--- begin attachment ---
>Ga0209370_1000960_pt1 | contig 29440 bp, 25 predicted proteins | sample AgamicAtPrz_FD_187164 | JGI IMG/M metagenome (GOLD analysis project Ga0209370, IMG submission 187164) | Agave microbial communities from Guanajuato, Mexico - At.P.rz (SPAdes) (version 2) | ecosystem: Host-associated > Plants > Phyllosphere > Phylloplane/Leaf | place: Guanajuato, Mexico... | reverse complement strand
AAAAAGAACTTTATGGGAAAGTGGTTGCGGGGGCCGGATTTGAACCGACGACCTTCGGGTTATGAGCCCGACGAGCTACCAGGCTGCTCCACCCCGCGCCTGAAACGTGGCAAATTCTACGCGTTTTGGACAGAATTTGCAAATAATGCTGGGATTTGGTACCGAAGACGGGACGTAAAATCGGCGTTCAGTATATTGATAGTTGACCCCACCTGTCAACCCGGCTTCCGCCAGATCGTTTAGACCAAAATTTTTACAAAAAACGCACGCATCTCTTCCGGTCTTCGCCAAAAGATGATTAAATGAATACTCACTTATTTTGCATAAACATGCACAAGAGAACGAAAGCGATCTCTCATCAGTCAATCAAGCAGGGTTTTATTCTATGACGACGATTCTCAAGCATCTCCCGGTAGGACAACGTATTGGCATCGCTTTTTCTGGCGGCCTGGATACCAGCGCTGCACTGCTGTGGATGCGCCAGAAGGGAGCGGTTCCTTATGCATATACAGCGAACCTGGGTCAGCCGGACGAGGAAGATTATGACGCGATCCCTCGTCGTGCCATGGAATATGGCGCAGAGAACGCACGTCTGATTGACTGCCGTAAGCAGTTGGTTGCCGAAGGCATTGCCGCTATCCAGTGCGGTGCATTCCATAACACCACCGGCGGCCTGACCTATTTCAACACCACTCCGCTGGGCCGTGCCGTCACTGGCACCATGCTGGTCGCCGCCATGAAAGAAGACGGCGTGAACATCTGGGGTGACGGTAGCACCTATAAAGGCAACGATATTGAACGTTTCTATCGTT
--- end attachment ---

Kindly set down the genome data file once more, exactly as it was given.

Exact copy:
>Ga0209370_1000960_pt1 | contig 29440 bp, 25 predicted proteins | sample AgamicAtPrz_FD_187164 | JGI IMG/M metagenome (GOLD analysis project Ga0209370, IMG submission 187164) | Agave microbial communities from Guanajuato, Mexico - At.P.rz (SPAdes) (version 2) | ecosystem: Host-associated > Plants > Phyllosphere > Phylloplane/Leaf | place: Guanajuato, Mexico... | reverse complement strand
AAAAAGAACTTTATGGGAAAGTGGTTGCGGGGGCCGGATTTGAACCGACGACCTTCGGGTTATGAGCCCGACGAGCTACCAGGCTGCTCCACCCCGCGCCTGAAACGTGGCAAATTCTACGCGTTTTGGACAGAATTTGCAAATAATGCTGGGATTTGGTACCGAAGACGGGACGTAAAATCGGCGTTCAGTATATTGATAGTTGACCCCACCTGTCAACCCGGCTTCCGCCAGATCGTTTAGACCAAAATTTTTACAAAAAACGCACGCATCTCTTCCGGTCTTCGCCAAAAGATGATTAAATGAATACTCACTTATTTTGCATAAACATGCACAAGAGAACGAAAGCGATCTCTCATCAGTCAATCAAGCAGGGTTTTATTCTATGACGACGATTCTCAAGCATCTCCCGGTAGGACAACGTATTGGCATCGCTTTTTCTGGCGGCCTGGATACCAGCGCTGCACTGCTGTGGATGCGCCAGAAGGGAGCGGTTCCTTATGCATATACAGCGAACCTGGGTCAGCCGGACGAGGAAGATTATGACGCGATCCCTCGTCGTGCCATGGAATATGGCGCAGAGAACGCACGTCTGATTGACTGCCGTAAGCAGTTGGTTGCCGAAGGCATTGCCGCTATCCAGTGCGGTGCATTCCATAACACCACCGGCGGCCTGACCTATTTCAACACCACTCCGCTGGGCCGTGCCGTCACTGGCACCATGCTGGTCGCCGCCATGAAAGAAGACGGCGTGAACATCTGGGGTGACGGTAGCACCTATAAAGGCAACGATATTGAACGTTTCTATCGTT